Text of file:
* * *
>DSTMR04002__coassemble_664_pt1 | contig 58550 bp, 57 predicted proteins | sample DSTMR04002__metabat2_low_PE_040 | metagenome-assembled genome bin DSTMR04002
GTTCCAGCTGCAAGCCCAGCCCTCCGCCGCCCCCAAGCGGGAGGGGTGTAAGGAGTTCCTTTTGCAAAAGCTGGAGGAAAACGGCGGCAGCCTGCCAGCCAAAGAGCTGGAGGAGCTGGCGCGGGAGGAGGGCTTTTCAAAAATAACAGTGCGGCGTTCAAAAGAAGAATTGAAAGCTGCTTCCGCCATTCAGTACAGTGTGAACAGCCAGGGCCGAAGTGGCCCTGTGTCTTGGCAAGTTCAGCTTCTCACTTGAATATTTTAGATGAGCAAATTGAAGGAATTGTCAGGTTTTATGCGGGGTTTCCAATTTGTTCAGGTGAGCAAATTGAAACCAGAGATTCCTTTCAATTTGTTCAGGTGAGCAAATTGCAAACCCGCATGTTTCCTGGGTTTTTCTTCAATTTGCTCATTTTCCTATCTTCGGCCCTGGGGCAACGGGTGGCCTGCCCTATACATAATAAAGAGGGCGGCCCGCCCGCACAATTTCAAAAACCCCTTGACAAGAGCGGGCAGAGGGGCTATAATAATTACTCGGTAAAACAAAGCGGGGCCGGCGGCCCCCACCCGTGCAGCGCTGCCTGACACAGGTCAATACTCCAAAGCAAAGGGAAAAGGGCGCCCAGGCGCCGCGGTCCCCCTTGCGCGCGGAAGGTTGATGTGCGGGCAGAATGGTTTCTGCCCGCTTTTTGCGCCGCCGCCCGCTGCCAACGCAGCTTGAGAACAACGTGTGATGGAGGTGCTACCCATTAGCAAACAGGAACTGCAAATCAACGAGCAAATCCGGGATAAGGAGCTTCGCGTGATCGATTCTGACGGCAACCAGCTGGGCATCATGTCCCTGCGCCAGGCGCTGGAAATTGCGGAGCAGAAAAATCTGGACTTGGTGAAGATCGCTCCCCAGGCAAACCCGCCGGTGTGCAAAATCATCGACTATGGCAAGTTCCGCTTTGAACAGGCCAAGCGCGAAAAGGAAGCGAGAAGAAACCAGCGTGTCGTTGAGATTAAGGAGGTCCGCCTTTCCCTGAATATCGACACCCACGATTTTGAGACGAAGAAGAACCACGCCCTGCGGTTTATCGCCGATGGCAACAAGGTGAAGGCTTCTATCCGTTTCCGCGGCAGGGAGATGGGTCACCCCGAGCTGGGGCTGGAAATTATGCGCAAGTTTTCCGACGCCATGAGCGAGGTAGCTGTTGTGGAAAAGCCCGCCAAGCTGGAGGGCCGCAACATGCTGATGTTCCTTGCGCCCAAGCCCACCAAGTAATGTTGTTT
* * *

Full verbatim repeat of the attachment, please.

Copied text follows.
>DSTMR04002__coassemble_664_pt1 | contig 58550 bp, 57 predicted proteins | sample DSTMR04002__metabat2_low_PE_040 | metagenome-assembled genome bin DSTMR04002
GTTCCAGCTGCAAGCCCAGCCCTCCGCCGCCCCCAAGCGGGAGGGGTGTAAGGAGTTCCTTTTGCAAAAGCTGGAGGAAAACGGCGGCAGCCTGCCAGCCAAAGAGCTGGAGGAGCTGGCGCGGGAGGAGGGCTTTTCAAAAATAACAGTGCGGCGTTCAAAAGAAGAATTGAAAGCTGCTTCCGCCATTCAGTACAGTGTGAACAGCCAGGGCCGAAGTGGCCCTGTGTCTTGGCAAGTTCAGCTTCTCACTTGAATATTTTAGATGAGCAAATTGAAGGAATTGTCAGGTTTTATGCGGGGTTTCCAATTTGTTCAGGTGAGCAAATTGAAACCAGAGATTCCTTTCAATTTGTTCAGGTGAGCAAATTGCAAACCCGCATGTTTCCTGGGTTTTTCTTCAATTTGCTCATTTTCCTATCTTCGGCCCTGGGGCAACGGGTGGCCTGCCCTATACATAATAAAGAGGGCGGCCCGCCCGCACAATTTCAAAAACCCCTTGACAAGAGCGGGCAGAGGGGCTATAATAATTACTCGGTAAAACAAAGCGGGGCCGGCGGCCCCCACCCGTGCAGCGCTGCCTGACACAGGTCAATACTCCAAAGCAAAGGGAAAAGGGCGCCCAGGCGCCGCGGTCCCCCTTGCGCGCGGAAGGTTGATGTGCGGGCAGAATGGTTTCTGCCCGCTTTTTGCGCCGCCGCCCGCTGCCAACGCAGCTTGAGAACAACGTGTGATGGAGGTGCTACCCATTAGCAAACAGGAACTGCAAATCAACGAGCAAATCCGGGATAAGGAGCTTCGCGTGATCGATTCTGACGGCAACCAGCTGGGCATCATGTCCCTGCGCCAGGCGCTGGAAATTGCGGAGCAGAAAAATCTGGACTTGGTGAAGATCGCTCCCCAGGCAAACCCGCCGGTGTGCAAAATCATCGACTATGGCAAGTTCCGCTTTGAACAGGCCAAGCGCGAAAAGGAAGCGAGAAGAAACCAGCGTGTCGTTGAGATTAAGGAGGTCCGCCTTTCCCTGAATATCGACACCCACGATTTTGAGACGAAGAAGAACCACGCCCTGCGGTTTATCGCCGATGGCAACAAGGTGAAGGCTTCTATCCGTTTCCGCGGCAGGGAGATGGGTCACCCCGAGCTGGGGCTGGAAATTATGCGCAAGTTTTCCGACGCCATGAGCGAGGTAGCTGTTGTGGAAAAGCCCGCCAAGCTGGAGGGCCGCAACATGCTGATGTTCCTTGCGCCCAAGCCCACCAAGTAATGTTGTTT